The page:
Director/Photography (b&w) – George A. Romero, Screenplay – John A. Russo, Producers – Karl Hardman & Russell Streiner, Special Effects – Tony Pantanello & Regis Survinsky. Production Company – Image Ten Productions.
Duane Jones (Ben), Judith O’Dea (Barbara), Karl Hardman (Harry Cooper), Keith Wayne (Tom), Marilyn Eastman (Helen Cooper), Julia Ridley (Judy), Russell Streiner (Johnny)
Barbara and her brother Johnny go to visit their parents’ grave. There a staggering, seemingly mindless man abruptly attacks them and kills Johnny. Fleeing, Barbara seeks refuge in a nearby farmhouse. There she is joined by a number of others who board the house up against the hordes of dead who have risen from the graves and now surround the house, hungry for the flesh of the living. On tv they learn that this may have been caused by a virus brought by a returning Venus probe. The rational Ben and the hot-headed Harry Cooper heatedly argue over their best means of safety within the house, but the conflict leaves them vulnerable to the dead outside.
It all began over lunch one day when George Romero and his partners in an advertising agency came up with the idea of making a film. Putting in $600 apiece, they brought a case of film and started shooting an idea based on a story Romero had written inspired by Richard Matheson’s classic vampire novel I Am Legend (1954), filmed as The Last Man on Earth (1964), The Omega Man (1971) and I Am Legend (2007). The Image Ten partners, as they called themselves, shopped about for finance and managed to raise a $114,000 budget.
Night of the Living Dead, released in 1968, was the result. It was immediately hailed as a horror classic and became an unexpected success to all concerned and one of the most successful independent features ever made at the time, earning some $12 million in box-office rentals. A print was even added to the permanent collection at the Museum of Modern Art. (On a disappointing note, George Romero and associates saw little of the success, their naiveté in the world of distribution deals leaving the distributors walking away with all the profits).
Night of the Living Dead is a film that breaks every convention and taboo conceivable – it has themes of cannibalism; even patricide where we see a child feasting on its mother’s corpse at one point. At the time, even the idea of a Black hero was something new and revolutionary (although George Romero insists that there was so significance to it – Duane Jones was merely the best actor for the part they had available to them. Whatever the case, the film set up many racial resonances).
Night of the Living Dead is a horror film where all classical conventions have been shot out. In horror movies of the 1930s, 40s and 50s there was a sense of overriding morality, that the hero and the romantic interest would always survive and that whatever force threatening society there was would invariably be vanquished by the Army, divine provenance or heroic decency and ingenuity. In Night of the Living Dead, George Romero shoots out any sense of overriding morality that there usually is in a horror film, there are none of the usual securities that both horror film protagonists and audiences are given. Here the innocents and antagonists get butchered alike. The girl who looks like the nominal heroine at the outset, instead of becoming the romantic interest, quite realistically spends almost the entire film in catatonic shock at what she saw. In one of the most amazingly black endings imaginable, the hero manages to survive the night and emerges from the farmhouse to greet the return of civilised law and order as a sheriff’s posse arrives, only to be shot by them, thinking he is a zombie.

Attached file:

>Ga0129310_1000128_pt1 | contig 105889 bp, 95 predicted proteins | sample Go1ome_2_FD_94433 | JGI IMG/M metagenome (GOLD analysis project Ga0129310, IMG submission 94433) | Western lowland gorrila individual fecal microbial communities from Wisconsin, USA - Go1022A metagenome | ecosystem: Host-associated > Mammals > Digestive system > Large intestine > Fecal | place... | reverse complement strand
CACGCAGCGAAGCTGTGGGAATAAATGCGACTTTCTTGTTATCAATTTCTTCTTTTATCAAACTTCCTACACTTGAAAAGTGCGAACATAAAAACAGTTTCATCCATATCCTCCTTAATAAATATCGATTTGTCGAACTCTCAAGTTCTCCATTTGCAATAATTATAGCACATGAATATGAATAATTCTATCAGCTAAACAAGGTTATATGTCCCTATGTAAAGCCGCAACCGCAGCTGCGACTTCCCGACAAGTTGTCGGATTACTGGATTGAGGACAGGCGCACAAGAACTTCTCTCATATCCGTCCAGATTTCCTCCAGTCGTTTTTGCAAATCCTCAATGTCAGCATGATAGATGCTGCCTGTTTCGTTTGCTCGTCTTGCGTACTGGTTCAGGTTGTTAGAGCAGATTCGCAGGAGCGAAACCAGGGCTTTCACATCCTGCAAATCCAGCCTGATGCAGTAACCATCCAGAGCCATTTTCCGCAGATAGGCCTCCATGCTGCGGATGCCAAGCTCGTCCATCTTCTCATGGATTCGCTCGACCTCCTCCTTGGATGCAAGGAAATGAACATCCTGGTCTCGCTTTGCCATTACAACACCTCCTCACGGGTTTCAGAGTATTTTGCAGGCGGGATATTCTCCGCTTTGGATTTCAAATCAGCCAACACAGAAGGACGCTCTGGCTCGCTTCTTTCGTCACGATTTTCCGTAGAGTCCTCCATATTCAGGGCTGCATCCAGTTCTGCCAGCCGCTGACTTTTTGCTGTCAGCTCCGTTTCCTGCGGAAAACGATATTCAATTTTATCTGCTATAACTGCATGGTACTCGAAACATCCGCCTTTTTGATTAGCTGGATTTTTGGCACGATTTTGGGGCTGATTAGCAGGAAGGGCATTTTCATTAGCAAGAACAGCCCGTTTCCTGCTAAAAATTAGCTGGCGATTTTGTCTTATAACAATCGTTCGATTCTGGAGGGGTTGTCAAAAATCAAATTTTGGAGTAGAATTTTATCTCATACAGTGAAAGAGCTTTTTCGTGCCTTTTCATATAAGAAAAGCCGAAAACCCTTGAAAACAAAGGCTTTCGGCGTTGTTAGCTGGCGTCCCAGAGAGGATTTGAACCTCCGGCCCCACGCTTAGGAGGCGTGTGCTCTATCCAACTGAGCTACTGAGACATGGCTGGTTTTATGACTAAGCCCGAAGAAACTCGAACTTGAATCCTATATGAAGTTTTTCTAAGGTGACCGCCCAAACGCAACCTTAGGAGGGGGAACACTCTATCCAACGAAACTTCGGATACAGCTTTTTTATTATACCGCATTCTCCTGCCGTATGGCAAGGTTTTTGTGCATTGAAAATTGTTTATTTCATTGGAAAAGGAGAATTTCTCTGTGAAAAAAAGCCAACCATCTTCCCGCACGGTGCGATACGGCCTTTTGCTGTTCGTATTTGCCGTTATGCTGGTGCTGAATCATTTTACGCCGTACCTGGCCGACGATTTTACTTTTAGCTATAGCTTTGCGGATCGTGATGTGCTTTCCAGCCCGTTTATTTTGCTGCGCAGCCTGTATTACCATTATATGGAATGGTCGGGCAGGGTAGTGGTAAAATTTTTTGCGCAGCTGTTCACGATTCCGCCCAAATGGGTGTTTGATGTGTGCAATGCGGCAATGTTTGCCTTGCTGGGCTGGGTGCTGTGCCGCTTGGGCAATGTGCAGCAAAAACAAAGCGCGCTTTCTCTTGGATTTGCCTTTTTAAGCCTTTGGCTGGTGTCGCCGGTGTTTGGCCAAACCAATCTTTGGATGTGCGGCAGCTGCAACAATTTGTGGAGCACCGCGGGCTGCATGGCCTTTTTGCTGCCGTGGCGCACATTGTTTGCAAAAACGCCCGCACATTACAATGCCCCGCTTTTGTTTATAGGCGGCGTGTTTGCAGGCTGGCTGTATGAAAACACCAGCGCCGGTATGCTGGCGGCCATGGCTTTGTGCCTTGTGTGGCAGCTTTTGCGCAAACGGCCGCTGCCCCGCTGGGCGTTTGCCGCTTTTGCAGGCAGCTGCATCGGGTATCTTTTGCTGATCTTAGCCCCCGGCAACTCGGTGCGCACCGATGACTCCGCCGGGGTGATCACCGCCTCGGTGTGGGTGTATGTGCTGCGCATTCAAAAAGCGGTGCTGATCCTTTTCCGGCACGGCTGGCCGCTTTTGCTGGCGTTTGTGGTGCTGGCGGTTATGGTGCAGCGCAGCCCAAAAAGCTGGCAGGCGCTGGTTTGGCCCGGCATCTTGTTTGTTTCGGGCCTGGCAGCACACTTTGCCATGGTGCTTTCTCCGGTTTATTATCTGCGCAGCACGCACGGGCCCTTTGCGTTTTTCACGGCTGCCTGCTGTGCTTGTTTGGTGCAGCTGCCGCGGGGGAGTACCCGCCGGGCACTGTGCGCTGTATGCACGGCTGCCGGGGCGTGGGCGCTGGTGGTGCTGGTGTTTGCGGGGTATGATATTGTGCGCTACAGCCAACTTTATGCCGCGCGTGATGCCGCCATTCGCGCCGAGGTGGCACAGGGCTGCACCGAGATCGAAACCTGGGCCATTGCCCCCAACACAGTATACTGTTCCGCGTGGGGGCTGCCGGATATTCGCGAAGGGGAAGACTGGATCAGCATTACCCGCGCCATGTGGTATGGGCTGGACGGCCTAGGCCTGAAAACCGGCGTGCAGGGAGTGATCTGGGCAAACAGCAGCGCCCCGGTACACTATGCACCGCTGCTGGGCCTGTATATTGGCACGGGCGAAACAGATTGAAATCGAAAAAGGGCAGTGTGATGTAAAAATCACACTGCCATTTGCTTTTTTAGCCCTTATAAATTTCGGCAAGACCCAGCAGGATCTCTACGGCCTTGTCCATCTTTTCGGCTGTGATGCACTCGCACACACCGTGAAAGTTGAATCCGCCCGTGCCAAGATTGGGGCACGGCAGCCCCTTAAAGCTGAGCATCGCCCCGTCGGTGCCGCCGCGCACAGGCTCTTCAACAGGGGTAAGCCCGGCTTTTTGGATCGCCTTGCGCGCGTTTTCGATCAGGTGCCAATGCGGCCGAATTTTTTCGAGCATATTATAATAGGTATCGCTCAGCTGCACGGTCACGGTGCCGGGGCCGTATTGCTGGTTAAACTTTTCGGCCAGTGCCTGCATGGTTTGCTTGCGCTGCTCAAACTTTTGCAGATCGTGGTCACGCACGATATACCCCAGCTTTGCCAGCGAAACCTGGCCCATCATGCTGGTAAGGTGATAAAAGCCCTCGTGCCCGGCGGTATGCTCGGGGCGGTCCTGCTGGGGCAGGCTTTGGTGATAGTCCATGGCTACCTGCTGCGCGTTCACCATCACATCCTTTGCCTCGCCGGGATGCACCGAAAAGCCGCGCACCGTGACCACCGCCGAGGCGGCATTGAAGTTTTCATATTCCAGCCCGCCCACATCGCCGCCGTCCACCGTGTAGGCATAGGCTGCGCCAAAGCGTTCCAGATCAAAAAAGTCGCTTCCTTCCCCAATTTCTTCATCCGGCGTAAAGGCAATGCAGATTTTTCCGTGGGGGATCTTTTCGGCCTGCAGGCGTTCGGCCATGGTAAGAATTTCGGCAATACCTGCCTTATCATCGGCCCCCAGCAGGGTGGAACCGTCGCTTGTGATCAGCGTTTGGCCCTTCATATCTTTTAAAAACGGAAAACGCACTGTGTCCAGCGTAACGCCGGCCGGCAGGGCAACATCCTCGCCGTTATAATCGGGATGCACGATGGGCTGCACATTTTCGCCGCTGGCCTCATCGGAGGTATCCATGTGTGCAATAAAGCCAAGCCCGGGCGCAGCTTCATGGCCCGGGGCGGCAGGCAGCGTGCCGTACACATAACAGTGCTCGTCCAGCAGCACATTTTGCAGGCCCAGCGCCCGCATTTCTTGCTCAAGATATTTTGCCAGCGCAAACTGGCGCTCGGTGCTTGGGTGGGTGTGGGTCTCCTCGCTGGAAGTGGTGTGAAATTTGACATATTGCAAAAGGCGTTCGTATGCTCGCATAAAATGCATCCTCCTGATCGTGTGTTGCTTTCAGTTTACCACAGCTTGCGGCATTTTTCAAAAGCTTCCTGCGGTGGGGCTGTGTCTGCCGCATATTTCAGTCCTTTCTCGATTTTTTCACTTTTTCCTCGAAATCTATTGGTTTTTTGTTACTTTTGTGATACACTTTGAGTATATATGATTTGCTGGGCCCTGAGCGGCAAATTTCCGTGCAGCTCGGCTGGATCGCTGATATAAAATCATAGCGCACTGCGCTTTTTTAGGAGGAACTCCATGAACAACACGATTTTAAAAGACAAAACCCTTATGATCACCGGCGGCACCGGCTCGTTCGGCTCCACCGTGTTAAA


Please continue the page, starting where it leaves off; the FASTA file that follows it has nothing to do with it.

What is most disturbing about this is that there is no explanation given for the horror – there are one or two offered by the scientists, the rationalising saviours of the previous decade but they as much in the dark as the characters are. It is existential horror – horror that exists solely in terms of naked effect, discarded of classical conventions of drama, morality and explanation. The progenitor of these existential horror films was Alfred Hitchcock’s The Birds (1963), in which birds suddenly turn on humanity and start attacking en masse, but with no clear explanation offered as to why. This was followed by other films such as Steven Spielberg’s Duel (1971), Deliverance (1972) and The Texas Chain Saw Massacre (1974), which feature brutal assaults on ordinary people out of the blue without rhyme or reason offered as to why. Other films of the era such as Blow Up (1966) and The Picnic at Hanging Rock (1975) similarly set up mysteries to which they deliberately never provide solutions. Night of the Living Dead, with its sense of society being occluded and overrun by an irrational force that is devouring and tearing it apart, seems to potently echo the enormous sense of social upheaval that the US was going through in the late 1960s with assassinations of public figures, student riots and Vietnam protests.
Night of the Living Dead has become George Romero’s most acclaimed film. In terms of style, Romero was still sharpening his directorial skills and at times his direction is somewhat melodramatic and forced. The entry into the house, the discovery of the body on the stairs is shot with a staccato starkness in the black-and-white lighting effects and jagged camera angles of the old German silents and with a didactic, canned score out of 1940s film noir. The effect is crude, as it is in other places. On the other hand, there are also a number of remarkable scenes where George Romero evinces a starkly effective horror – the picture of the zombified little girl getting up and coming after her mother with arms outstretched and later found feasting on her body; the scene with Duane Jones trapped outside the house, facing a circle of zombies, with Karl Hardman refusing to let him back into the house; and the climactic break-in with Judith O’Dea being dragged through broken boards by her hair only to see her brother now as a zombie.